Ingenious Ellis told Cliff Richard of his intention to dedicate his first book of poems to him. Although puzzled, Cliff had nonetheless consented to the idea. In the meantime, Ellis was also contracted to write a book, “Driftin’ With Cliff”, describing life on the road with the singer and his crew on tours.
Interestingly, Cliff Richard was initially a tad aloof towards Ellis when he joined him on tours. On the other hand, his bass player, Jet Harris, and drummer, Tony Meehan, accepted Ellis as they were excited about his Beat poetry. After their success performing Beat poetry at a dance, Ellis went on to recite poetry to the backing of rock and roll music from The Drifters first and later when they became The Shadows, including appearing together on television shows.
Back to the Beatles. According to Ellis, when it was time to leave Liverpool, he convinced the young men undecided on how to spell their band’s name, to settle for Beatles over Beetles, the letter ‘a’ as a double play on Beat poetry and Beat music, as a nod to their role in the Beat culture. As Lennon’s biographer, Phillip Norman would reveal, although Ellis had built a reputation as an English pioneer in combining rock music and poetry, the Beat poet had bigger ambitions of becoming a paperback writer. The Beatles’ 1966 hit, Paperback Writer, composed by McCartney, is believed to have been inspired by Ellis. Polythene Pam by Lennon was about an exciting encounter in 1963 when the Beatles played in Guernsey on Channel Island. Ellis was working as a ferryboat engineer on the island. Lennon being his friend, was invited by Ellis to his flat to meet his girlfriend, who dressed up in polythene for kicks. Lennon, Ellis, and the woman spent the night in the flat; the rest, as they say, is history. This account of what inspired Polythene Pam has come straight from the horse’s mouth, from Lennon and McCartney in their biographies.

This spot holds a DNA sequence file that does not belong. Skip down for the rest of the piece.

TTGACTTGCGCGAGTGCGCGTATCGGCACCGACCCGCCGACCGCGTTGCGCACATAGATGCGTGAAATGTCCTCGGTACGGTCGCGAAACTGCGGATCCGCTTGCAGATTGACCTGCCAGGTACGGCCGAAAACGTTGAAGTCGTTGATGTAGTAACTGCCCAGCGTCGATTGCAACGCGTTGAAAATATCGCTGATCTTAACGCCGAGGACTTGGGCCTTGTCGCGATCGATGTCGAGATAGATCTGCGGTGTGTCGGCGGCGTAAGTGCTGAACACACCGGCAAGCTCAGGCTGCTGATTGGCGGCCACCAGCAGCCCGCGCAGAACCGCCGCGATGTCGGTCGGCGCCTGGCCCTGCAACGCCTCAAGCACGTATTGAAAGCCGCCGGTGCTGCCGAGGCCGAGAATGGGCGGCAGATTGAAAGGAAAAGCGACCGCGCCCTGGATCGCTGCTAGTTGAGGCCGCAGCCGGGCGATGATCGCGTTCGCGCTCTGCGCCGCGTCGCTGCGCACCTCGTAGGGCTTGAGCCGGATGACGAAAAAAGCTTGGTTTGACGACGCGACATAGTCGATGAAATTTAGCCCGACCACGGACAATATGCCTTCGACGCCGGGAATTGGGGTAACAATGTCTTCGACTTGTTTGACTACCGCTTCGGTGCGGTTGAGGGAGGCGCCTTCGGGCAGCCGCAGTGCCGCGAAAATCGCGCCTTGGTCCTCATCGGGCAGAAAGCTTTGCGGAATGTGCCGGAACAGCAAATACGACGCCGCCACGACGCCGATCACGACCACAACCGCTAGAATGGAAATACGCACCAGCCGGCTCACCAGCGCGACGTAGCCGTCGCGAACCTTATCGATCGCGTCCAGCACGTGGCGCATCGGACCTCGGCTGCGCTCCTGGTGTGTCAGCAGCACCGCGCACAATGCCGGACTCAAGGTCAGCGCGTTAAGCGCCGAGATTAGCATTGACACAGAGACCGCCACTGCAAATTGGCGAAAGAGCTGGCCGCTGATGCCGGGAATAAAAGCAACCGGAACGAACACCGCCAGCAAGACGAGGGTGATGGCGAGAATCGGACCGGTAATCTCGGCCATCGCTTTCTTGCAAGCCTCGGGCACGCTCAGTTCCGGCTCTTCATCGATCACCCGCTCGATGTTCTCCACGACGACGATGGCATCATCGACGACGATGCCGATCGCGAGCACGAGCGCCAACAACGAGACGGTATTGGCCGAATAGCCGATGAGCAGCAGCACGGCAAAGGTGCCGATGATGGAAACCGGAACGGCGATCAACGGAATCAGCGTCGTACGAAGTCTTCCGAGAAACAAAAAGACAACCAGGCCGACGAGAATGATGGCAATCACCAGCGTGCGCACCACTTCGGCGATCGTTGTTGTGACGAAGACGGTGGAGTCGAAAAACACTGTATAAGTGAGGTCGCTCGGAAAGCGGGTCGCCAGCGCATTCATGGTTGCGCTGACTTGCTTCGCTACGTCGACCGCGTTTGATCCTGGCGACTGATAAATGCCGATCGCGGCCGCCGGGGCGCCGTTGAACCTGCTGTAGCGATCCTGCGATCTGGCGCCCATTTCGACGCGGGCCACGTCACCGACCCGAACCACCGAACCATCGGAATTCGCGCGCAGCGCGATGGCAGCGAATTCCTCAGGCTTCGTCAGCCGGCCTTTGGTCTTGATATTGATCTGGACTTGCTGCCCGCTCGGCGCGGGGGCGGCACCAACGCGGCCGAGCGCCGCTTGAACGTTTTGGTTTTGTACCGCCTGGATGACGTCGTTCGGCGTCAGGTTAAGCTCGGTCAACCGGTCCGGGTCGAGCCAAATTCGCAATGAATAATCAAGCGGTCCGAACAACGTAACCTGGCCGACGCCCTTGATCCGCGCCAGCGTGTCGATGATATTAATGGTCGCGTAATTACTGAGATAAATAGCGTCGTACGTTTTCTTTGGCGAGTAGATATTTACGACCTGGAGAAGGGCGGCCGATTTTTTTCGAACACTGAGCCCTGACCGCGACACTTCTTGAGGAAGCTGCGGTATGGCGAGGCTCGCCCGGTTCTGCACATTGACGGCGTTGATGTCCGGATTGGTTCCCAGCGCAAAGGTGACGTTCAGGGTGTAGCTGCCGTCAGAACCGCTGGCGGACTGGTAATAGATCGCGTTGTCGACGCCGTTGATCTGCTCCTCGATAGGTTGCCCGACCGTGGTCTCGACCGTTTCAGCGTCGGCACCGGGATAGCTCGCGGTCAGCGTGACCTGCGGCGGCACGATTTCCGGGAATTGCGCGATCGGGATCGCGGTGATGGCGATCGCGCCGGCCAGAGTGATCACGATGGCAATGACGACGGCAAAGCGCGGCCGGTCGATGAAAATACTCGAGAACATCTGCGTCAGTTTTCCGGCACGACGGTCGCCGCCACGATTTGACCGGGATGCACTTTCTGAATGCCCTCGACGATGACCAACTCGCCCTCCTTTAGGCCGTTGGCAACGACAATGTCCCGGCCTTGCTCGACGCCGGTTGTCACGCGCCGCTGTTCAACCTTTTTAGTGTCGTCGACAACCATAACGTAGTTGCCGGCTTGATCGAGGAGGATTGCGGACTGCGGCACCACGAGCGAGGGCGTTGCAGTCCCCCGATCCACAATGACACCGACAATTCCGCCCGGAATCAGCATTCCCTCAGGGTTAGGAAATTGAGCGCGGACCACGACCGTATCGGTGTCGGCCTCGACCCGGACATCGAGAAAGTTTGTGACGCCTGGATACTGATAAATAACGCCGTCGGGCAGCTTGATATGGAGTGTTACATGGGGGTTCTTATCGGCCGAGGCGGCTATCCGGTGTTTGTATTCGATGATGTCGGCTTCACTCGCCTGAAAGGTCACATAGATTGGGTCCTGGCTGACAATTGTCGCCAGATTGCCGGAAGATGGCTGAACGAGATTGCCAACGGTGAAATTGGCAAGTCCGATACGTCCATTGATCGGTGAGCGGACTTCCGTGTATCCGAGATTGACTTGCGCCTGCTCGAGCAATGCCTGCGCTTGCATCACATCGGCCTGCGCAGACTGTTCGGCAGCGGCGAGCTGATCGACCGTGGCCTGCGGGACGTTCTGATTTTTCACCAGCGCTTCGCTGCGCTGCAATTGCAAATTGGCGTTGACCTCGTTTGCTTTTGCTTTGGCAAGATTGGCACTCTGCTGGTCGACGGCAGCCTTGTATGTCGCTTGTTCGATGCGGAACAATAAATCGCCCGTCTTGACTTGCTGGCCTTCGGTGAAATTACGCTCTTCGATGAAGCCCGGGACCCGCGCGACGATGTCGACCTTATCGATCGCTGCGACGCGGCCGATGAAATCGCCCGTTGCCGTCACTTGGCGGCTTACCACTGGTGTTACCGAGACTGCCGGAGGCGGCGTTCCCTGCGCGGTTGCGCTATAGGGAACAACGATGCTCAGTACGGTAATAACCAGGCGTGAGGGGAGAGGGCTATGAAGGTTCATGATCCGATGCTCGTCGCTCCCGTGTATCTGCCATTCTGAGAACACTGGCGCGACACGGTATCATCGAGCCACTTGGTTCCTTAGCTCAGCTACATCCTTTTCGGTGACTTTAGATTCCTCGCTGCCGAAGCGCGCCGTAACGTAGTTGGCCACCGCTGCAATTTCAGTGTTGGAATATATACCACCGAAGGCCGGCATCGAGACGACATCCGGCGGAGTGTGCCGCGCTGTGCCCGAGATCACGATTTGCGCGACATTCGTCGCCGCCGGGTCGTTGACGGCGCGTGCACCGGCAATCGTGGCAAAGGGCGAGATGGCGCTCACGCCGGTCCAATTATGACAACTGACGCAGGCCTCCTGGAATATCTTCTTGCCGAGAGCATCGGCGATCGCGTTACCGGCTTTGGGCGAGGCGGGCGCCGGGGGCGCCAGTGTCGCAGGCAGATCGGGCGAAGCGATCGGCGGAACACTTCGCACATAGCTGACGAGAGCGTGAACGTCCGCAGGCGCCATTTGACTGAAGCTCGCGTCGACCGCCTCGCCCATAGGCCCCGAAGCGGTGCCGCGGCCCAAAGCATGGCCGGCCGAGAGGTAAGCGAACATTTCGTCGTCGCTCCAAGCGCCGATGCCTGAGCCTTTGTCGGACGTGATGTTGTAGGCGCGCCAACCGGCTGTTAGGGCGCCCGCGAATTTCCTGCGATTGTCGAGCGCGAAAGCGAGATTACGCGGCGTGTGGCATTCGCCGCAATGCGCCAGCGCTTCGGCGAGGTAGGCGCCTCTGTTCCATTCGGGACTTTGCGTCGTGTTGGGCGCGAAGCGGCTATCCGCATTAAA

When the Beatles were finally taking off with a team and a manager and looking for a fifth member, Lennon had considered asking Ellis to join them as “poet-compere”.
Ellis was closest to Lennon, who described him as the converging point between rock and roll and literature. So much so that when the Beatles were finally taking off with a team and a manager and looking for a fifth member, Lennon had considered asking Ellis to join them as “poet-compere”.